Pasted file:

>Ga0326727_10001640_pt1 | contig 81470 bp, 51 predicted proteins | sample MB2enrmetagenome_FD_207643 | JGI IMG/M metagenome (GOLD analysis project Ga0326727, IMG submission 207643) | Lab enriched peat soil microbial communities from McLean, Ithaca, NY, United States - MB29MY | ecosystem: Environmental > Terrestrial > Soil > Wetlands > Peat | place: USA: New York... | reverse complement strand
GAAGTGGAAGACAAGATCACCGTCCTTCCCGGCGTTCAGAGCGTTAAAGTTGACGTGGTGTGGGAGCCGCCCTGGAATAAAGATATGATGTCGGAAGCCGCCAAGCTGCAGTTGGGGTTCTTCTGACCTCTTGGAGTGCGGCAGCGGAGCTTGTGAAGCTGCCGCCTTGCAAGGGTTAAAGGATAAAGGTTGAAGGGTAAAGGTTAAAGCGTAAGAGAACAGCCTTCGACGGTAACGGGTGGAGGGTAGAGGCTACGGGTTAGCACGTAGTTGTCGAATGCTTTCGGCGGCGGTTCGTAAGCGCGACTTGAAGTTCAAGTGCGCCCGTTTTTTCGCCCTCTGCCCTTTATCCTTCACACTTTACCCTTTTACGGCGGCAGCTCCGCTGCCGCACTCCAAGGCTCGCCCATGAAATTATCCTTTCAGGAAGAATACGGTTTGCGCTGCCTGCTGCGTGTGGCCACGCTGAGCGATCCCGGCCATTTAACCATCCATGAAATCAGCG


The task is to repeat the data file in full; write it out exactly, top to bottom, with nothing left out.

>Ga0326727_10001640_pt1 | contig 81470 bp, 51 predicted proteins | sample MB2enrmetagenome_FD_207643 | JGI IMG/M metagenome (GOLD analysis project Ga0326727, IMG submission 207643) | Lab enriched peat soil microbial communities from McLean, Ithaca, NY, United States - MB29MY | ecosystem: Environmental > Terrestrial > Soil > Wetlands > Peat | place: USA: New York... | reverse complement strand
GAAGTGGAAGACAAGATCACCGTCCTTCCCGGCGTTCAGAGCGTTAAAGTTGACGTGGTGTGGGAGCCGCCCTGGAATAAAGATATGATGTCGGAAGCCGCCAAGCTGCAGTTGGGGTTCTTCTGACCTCTTGGAGTGCGGCAGCGGAGCTTGTGAAGCTGCCGCCTTGCAAGGGTTAAAGGATAAAGGTTGAAGGGTAAAGGTTAAAGCGTAAGAGAACAGCCTTCGACGGTAACGGGTGGAGGGTAGAGGCTACGGGTTAGCACGTAGTTGTCGAATGCTTTCGGCGGCGGTTCGTAAGCGCGACTTGAAGTTCAAGTGCGCCCGTTTTTTCGCCCTCTGCCCTTTATCCTTCACACTTTACCCTTTTACGGCGGCAGCTCCGCTGCCGCACTCCAAGGCTCGCCCATGAAATTATCCTTTCAGGAAGAATACGGTTTGCGCTGCCTGCTGCGTGTGGCCACGCTGAGCGATCCCGGCCATTTAACCATCCATGAAATCAGCG